Snapshot: “Measure the Muck,” citizen science water monitoring program in Virginia, reveals new pollution threats from nuisance flooding. One flood day’s nutrient load equals an entire year’s projected pollution!

Backstory: For the last two years, a citizen science effort has been held to measure the extent of flooding on the highest projected tide of the year, the so-called “King Tide.” At the same time, another citizen science group has been our measuring as well - not where the water goes to when it floods, but rather what the flood waters bring back into our creeks and rivers when they recede.

The work is led by Old Dominion University Oceanography Professor, Dr. Margaret Mulholland, using students from the university as well as regional high school students to take samples. Hampton Roads Sanitation District provided support for the sample collection and processing.

The results from 2017’s sampling even are in - bacterial counts extremely high and nitrogen pollution off the charts as well. The preliminary results show that in the one day’s flooding, the total nitrogen pollution load to the Lafayette River was equal to an entire year’s loading as predicted by the regulatory model. The models do not take these extreme events into account, nor do they take the impacts of flood waters bringing pollution back into our watersheds.

This work is being replicated but these early results show yet another impact from these higher tidal waters that are inundating coastal communities.

Virginia Executive Order on Sea Level Rise Signals Progress to Come

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Snapshot: Virginia Governor Ralph Northam issued and executive order on sea level rise and resiliency that will result in a statewide plan to address our coastal flooding issues.

Backstory: Virginia has finally stepped up to deal with its sea level rise and resiliency challenges, one of the few states developing a comprehensive coastal strategy. On November 2, 2018, Governor Ralph Northam issued Executive Order #24, ““Increasing Virginia’s Resilience to Sea Level Rise and Natural Hazards,” setting out the actions that Virginia will take in coming months to put together a state response to sea level rise.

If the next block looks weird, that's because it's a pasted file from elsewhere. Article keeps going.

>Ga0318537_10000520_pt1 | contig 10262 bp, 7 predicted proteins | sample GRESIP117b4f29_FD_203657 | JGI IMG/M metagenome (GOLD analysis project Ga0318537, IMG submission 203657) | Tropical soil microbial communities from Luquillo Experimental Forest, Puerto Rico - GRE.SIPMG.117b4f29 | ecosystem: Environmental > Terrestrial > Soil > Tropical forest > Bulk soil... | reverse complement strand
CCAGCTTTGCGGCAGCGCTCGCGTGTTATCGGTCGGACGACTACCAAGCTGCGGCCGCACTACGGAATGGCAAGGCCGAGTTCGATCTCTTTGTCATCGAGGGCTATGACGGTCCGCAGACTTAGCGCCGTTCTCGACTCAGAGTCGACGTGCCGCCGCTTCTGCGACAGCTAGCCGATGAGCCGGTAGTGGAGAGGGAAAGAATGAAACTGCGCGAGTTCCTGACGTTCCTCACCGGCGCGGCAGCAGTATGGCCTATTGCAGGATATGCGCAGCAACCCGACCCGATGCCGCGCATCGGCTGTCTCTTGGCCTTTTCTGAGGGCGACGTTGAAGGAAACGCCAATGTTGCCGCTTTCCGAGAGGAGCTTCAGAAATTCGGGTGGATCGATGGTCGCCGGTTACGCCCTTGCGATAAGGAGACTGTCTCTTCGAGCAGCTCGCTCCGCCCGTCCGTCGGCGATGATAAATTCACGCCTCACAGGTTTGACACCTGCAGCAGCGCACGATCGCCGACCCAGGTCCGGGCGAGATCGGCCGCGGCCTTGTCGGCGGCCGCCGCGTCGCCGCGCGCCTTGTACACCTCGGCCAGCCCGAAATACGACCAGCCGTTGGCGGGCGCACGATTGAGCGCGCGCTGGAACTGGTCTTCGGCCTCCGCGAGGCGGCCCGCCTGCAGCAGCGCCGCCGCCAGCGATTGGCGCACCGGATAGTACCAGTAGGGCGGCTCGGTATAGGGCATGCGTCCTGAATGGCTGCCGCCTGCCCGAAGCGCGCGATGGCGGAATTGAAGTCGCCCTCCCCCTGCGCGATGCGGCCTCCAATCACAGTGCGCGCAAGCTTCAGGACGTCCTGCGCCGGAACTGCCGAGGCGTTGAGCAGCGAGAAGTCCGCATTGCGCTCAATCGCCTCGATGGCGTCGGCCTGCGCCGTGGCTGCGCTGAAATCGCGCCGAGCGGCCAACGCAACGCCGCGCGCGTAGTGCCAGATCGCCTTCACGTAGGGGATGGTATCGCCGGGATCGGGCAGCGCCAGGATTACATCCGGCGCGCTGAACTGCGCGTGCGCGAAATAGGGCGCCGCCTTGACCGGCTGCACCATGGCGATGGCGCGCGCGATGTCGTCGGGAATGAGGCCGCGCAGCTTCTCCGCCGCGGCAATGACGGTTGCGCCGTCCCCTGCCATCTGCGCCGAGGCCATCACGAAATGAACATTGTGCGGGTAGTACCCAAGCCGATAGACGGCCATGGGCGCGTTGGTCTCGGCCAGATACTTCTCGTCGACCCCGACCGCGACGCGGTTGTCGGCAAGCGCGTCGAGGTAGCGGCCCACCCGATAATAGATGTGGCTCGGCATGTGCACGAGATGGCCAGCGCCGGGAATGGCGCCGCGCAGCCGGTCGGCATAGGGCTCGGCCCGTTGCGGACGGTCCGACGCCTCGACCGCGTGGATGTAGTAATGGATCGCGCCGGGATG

The Executive Order has the state look at its building and determine their vulnerability and set standards for new construction going forward. There is a review of the state’s pre-disaster mitigation programs and guidance for localities on sea level rise projections and freeboard (additional elevation above the flood plain) guidance for new construction.

The most significant part of the Executive Order is the development of a Virginia Coastal Resilience Master Plan, an outline of what is needed in the state to address coastal flood risk. The plan is a comprehensive look at the current state of risk and needs and will be updated every five years, in order to stay current. The draft Plan should be ready by fall of 2019 and will be led by the new Special Assistant to the Governor for Coastal Adaptation and Protection, RADM (ret) Ann Phillips of Norfolk, VA. (and former Wetlands Watch board member!)

Wetlands Watch has been providing assistance to the administration officials working on this executive order and just secured a grant to continue this work.

Developer Sues City Over Future Flood Risk Decision

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Update: City of Virginia Beach gets sued over its decision to deny a subdivision due to future flood risk.

Back in April, the city of Virginia Beach told a developer “no” when they wanted to rezone land to build a subdivision on soggy property that was going to get worse with sea level rise/increased rainfall. This was the first time we could identify a local government decision based on FUTURE flood risk. At the time, we worried that the developer was going to sue the City over this.

Well, it happened. The developer will be in court this week to challenge the decision. They contend that the city, in asking them to account for higher rainfall and sea level rise standards in their designs, is acting outside of local and state regulations. The developer is correct in one respect: Virginia’s laws and regulations are silent on rates of sea level rise and increased rainfall intensity, leaving localities to fend for themselves, as Virginia Beach tried to do.